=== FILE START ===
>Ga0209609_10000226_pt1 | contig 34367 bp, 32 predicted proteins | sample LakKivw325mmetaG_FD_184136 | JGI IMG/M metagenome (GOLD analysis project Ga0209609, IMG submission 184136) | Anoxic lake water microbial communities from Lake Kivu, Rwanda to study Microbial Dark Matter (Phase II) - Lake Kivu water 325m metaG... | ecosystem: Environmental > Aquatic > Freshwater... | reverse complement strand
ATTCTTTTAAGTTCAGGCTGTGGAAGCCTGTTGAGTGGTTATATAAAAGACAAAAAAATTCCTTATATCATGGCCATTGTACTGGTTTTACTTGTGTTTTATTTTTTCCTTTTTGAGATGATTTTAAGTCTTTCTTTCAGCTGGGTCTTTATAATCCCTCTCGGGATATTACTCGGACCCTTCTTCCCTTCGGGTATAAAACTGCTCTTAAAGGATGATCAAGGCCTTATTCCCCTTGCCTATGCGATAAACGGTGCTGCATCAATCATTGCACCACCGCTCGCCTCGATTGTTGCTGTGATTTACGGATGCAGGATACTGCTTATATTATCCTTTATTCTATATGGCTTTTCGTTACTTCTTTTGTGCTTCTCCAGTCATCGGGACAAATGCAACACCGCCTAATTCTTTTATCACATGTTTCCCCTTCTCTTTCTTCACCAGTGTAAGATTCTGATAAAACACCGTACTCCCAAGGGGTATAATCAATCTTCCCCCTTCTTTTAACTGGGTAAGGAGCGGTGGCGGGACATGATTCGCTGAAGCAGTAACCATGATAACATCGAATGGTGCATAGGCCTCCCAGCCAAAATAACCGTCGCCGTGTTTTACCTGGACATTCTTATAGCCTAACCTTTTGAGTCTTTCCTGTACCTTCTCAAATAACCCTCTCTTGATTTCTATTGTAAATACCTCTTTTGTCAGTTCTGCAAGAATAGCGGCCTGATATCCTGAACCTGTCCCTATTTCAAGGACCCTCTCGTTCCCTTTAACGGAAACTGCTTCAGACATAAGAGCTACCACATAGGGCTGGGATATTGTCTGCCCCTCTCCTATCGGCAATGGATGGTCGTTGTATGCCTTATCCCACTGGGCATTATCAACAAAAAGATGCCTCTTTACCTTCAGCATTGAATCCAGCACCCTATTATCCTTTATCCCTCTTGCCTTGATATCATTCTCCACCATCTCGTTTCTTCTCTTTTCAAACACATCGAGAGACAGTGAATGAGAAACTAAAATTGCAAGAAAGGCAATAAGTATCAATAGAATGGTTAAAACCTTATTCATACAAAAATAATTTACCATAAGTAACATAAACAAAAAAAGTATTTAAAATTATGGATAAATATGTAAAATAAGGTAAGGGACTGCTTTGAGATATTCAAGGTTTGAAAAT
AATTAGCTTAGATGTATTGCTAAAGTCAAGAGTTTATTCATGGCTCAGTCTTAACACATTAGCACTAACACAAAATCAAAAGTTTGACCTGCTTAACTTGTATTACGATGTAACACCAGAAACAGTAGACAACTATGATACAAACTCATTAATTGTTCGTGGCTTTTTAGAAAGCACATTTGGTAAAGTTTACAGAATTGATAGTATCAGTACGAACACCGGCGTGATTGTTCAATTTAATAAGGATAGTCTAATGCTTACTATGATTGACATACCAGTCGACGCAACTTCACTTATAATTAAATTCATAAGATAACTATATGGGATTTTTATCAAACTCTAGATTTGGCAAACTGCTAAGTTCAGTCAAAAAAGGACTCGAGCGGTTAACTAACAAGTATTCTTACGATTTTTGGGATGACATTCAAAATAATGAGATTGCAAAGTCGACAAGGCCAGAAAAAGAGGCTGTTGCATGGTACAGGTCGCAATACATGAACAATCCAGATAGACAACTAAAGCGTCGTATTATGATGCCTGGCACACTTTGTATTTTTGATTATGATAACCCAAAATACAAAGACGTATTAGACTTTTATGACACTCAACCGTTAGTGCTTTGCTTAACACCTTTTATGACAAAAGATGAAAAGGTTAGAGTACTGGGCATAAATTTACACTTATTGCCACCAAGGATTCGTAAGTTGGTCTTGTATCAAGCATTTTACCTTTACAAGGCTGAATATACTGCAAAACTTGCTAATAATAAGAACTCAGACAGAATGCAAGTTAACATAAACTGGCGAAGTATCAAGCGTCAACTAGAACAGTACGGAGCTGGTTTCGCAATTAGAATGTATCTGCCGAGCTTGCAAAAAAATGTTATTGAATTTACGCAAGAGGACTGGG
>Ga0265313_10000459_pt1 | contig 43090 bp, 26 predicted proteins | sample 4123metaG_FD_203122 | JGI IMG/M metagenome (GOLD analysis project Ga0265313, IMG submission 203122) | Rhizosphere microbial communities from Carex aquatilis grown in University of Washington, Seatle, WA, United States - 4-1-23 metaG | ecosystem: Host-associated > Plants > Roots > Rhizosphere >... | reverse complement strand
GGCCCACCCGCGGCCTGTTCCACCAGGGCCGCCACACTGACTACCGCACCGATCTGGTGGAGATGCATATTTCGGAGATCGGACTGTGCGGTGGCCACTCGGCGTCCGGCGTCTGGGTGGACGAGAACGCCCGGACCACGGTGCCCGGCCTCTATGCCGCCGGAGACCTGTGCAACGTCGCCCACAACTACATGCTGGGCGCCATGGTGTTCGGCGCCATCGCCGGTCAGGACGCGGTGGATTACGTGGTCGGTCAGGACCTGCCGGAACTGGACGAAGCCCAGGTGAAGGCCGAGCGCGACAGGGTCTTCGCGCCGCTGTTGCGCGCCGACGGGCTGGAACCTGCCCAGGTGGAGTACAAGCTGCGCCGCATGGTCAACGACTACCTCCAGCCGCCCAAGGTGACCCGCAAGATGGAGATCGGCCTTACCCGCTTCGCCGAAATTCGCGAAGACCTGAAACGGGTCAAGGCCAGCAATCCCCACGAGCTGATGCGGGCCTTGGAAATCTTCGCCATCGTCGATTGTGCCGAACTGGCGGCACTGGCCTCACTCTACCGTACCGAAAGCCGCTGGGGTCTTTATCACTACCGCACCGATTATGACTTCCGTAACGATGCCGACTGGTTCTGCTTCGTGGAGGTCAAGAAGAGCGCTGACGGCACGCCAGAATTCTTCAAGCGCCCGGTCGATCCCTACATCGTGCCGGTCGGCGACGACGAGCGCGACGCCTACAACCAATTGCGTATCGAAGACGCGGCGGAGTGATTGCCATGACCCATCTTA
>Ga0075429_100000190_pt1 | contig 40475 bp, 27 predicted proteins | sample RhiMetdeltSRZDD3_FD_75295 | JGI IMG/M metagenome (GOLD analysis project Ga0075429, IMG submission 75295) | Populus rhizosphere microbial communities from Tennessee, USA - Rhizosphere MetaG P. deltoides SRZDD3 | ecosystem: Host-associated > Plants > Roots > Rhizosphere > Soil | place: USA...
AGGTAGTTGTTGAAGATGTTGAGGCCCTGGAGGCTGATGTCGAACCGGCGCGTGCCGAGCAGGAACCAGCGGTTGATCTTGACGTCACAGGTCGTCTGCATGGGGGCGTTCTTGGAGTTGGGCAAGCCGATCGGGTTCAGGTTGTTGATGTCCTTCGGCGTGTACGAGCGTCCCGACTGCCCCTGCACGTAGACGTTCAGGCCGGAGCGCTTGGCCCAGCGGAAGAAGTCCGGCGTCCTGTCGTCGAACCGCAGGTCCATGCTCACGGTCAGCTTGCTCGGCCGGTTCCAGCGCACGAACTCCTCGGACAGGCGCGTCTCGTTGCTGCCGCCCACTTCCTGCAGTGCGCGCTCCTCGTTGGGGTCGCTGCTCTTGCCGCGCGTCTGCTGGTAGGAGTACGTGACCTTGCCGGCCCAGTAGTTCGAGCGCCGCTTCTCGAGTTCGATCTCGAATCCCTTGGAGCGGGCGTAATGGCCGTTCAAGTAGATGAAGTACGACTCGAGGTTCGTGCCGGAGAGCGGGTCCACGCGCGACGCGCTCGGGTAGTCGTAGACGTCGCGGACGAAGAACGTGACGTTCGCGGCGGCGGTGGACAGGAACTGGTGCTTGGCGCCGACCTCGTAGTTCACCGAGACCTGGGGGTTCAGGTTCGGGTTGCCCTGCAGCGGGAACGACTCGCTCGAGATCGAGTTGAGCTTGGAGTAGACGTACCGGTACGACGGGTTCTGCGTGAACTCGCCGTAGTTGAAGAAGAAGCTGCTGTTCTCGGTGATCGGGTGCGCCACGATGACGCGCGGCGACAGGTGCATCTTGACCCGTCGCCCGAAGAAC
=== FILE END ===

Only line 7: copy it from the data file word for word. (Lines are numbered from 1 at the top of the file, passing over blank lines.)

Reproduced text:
AGGTAGTTGTTGAAGATGTTGAGGCCCTGGAGGCTGATGTCGAACCGGCGCGTGCCGAGCAGGAACCAGCGGTTGATCTTGACGTCACAGGTCGTCTGCATGGGGGCGTTCTTGGAGTTGGGCAAGCCGATCGGGTTCAGGTTGTTGATGTCCTTCGGCGTGTACGAGCGTCCCGACTGCCCCTGCACGTAGACGTTCAGGCCGGAGCGCTTGGCCCAGCGGAAGAAGTCCGGCGTCCTGTCGTCGAACCGCAGGTCCATGCTCACGGTCAGCTTGCTCGGCCGGTTCCAGCGCACGAACTCCTCGGACAGGCGCGTCTCGTTGCTGCCGCCCACTTCCTGCAGTGCGCGCTCCTCGTTGGGGTCGCTGCTCTTGCCGCGCGTCTGCTGGTAGGAGTACGTGACCTTGCCGGCCCAGTAGTTCGAGCGCCGCTTCTCGAGTTCGATCTCGAATCCCTTGGAGCGGGCGTAATGGCCGTTCAAGTAGATGAAGTACGACTCGAGGTTCGTGCCGGAGAGCGGGTCCACGCGCGACGCGCTCGGGTAGTCGTAGACGTCGCGGACGAAGAACGTGACGTTCGCGGCGGCGGTGGACAGGAACTGGTGCTTGGCGCCGACCTCGTAGTTCACCGAGACCTGGGGGTTCAGGTTCGGGTTGCCCTGCAGCGGGAACGACTCGCTCGAGATCGAGTTGAGCTTGGAGTAGACGTACCGGTACGACGGGTTCTGCGTGAACTCGCCGTAGTTGAAGAAGAAGCTGCTGTTCTCGGTGATCGGGTGCGCCACGATGACGCGCGGCGACAGGTGCATCTTGACCCGTCGCCCGAAGAAC